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Post # 74
Top Fri 27th Apr 2012 13:31
Markland

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Joined: 02/10/2006
Topics: 250 Replies: 1763
Yes organised crime did manage to get the law overturned

Is that your recommendation regarding the sale of football tickets then?
 
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Post # 75
Top Fri 27th Apr 2012 13:46
arrgee2011

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Joined: 30/11/2011
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Quote from Markland - 27th Apr 2012 13:31 View
Yes organised crime did manage to get the law overturned

Is that your recommendation regarding the sale of football tickets then?

Civil disobedience (law breaking) has led to many changes in the law.  I chose prohibition as it created criminals of people who would not have been criminal.  If anything, the law encouraged organised crime as it provided the gangsters with another stream of income. Indeed, the mafia became so powerful and influential through their black market activities distributing alcohol.

You wrote earlier that breaking the law wasn't a way of getting it repealed.  I just gave a good example of when it did.

Nothing will change regarding football tickets as there aren't enough people impacted.  If I could I'd change the law to allow those who were not profiting from a ticket sale (any ticket, football, theatre, sport, concert) to not be prosecuted. 

Football is a slightly different case as away supporters could infultrate the home supporters areas under such an arrangement without being traced for high risk games, but invariably CCTV tends to prevent this.  After all, all the rioters from last summer got caught out by CCTV.  Well, except the real criminals who were smart enough to keep covered up.

 
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Post # 76
Top Fri 27th Apr 2012 14:03
Markland

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If you think the murders and mayhem of the 1920's was a good way to get prohibition repealed we'll have to agree to disagree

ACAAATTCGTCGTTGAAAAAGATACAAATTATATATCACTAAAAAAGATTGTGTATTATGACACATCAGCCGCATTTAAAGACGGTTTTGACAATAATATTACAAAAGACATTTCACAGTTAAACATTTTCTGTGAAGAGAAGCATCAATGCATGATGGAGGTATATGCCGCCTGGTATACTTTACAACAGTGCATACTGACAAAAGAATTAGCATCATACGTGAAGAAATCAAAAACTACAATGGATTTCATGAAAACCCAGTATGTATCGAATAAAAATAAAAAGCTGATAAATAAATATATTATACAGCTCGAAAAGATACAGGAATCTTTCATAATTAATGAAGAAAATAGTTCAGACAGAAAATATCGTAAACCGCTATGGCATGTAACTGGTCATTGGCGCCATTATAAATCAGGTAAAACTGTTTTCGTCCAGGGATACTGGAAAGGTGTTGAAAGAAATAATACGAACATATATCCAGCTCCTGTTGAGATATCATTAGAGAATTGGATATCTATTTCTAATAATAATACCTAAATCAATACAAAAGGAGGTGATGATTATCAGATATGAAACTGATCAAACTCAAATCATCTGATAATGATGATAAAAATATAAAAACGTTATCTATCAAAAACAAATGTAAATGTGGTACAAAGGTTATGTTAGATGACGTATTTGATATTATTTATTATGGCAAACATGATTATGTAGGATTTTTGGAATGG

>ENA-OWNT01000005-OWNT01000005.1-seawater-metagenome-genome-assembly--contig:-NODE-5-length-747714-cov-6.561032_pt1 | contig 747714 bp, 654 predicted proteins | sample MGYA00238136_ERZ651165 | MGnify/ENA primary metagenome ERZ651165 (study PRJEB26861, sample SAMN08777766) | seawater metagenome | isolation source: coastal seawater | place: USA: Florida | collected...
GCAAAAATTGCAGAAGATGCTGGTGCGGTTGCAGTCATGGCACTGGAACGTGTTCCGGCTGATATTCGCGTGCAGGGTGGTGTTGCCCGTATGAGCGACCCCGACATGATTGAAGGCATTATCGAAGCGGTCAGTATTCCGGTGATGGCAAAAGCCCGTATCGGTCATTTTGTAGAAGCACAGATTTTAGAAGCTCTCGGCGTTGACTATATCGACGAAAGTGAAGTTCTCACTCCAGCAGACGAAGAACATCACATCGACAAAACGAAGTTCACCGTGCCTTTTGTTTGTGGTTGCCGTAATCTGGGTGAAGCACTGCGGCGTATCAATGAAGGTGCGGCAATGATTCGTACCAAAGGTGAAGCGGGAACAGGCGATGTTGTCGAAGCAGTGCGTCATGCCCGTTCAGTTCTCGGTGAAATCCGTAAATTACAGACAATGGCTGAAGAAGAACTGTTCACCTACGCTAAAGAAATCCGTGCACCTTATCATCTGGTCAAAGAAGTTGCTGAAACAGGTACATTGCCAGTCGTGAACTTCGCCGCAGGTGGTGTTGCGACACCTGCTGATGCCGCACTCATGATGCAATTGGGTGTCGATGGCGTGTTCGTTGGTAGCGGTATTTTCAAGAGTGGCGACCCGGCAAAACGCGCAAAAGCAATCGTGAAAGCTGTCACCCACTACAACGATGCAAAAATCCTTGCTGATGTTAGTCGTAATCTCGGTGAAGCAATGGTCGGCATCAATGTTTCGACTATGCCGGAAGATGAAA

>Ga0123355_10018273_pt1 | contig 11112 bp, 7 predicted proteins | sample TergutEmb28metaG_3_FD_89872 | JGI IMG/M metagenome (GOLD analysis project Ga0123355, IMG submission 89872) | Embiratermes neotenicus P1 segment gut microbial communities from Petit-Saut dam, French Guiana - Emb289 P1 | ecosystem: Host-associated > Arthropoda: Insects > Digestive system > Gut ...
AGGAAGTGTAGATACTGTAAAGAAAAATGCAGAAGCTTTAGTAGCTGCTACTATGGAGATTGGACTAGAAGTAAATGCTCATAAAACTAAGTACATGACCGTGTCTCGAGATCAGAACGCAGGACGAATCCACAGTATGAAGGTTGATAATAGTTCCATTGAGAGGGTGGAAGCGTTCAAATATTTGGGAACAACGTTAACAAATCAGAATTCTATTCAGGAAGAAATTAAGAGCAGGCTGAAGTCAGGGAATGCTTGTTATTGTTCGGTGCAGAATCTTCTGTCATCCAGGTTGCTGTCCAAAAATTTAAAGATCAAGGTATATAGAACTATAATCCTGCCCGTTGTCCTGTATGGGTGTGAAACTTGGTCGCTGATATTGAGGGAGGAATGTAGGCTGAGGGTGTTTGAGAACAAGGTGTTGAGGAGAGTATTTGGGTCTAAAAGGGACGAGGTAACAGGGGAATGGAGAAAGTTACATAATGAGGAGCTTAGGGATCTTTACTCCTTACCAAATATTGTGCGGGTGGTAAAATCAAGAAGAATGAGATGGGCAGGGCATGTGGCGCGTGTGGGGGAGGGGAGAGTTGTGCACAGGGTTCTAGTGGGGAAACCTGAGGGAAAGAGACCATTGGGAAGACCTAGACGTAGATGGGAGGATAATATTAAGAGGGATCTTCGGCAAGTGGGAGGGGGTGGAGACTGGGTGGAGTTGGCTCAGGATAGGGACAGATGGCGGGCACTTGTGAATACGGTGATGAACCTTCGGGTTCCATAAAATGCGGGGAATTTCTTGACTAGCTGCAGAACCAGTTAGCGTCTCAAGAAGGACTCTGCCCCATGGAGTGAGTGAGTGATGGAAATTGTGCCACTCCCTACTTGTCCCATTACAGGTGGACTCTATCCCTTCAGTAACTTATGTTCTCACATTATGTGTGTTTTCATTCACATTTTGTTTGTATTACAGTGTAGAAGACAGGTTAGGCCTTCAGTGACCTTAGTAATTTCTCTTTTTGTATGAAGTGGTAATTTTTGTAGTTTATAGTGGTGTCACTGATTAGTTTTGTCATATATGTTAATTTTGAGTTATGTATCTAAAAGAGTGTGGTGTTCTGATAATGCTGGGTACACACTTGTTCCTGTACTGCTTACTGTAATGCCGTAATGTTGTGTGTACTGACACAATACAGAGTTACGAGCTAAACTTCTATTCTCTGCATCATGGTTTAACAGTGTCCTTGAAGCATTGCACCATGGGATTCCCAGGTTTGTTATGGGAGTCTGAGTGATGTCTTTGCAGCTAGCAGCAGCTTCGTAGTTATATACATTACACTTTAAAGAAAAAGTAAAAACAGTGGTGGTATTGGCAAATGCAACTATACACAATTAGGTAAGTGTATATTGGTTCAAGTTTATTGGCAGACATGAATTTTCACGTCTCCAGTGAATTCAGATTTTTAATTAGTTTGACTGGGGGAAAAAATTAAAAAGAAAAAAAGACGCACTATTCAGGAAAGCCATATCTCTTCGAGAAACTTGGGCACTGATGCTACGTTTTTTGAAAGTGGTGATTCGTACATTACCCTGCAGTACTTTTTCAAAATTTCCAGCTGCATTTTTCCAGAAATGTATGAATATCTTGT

Breaking the law is not the way to get legislation repealed in a civilised, democratic society

Where does it stop?

You don't like the law preventing murder so you go out and break the law to have that repealed?

Its a slippery slope to anarchy
 
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Post # 77
Top Fri 27th Apr 2012 14:14
arrgee2011

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Quote from Markland - 27th Apr 2012 14:03 View
If you think the murders and mayhem of the 1920's was a good way to get prohibition repealed we'll have to agree to disagree

Breaking the law is not the way to get legislation repealed in a civilised, democratic society

Where does it stop?

You don't like the law preventing murder so you go out and break the law to have that repealed?

Its a slippery slope to anarchy

The law caused the mayhem. 

Civil disobedience has been used to repeal laws.  And in civilised, democratic societies.  It is in many cases the only way things get changed. 

Would women have got the vote as soon as they did without  civil disobedience? 

Would apartheid in South Africa have ended?

Would racial discrimation been outlawed in the US in the sixties?

If you want strict adherance to the law check out the totalitarian states.

Your comment regarding not liking the law preventing murder as an excuse for murder is ridculous.

 
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Post # 78
Top Fri 27th Apr 2012 15:24
Markland

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Topics: 250 Replies: 1763

None of the examples you have just quoted could be regarded as being democratic societies at the time you are referring to

I stated "Breaking the law is not the way to get legislation repealed in a civilised, democratic society"

Thats pretty much what we live in now so there is no need to step outside of the law to change it

Recommending breaking the law in the type of society we live in is a slippery slope and you certainly have no way of putting the breaks on it

 
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Post # 79
Top Fri 27th Apr 2012 15:52
arkleyali

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You are saying that this was not a civilised, democratic society until at least 1918 when women got the vote? Perlease!
 
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Post # 80
Top Fri 27th Apr 2012 16:15
Markland

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Joined: 02/10/2006
Topics: 250 Replies: 1763
No imho it wasn't

How can you call a society civilised and democratic one when half the population were denied the vote on the basis of their gender?

Very democratic

We were also only one step removed from slavery at that time with people being "in service" to rich families

And lets not even start about what health care was available to people at the time......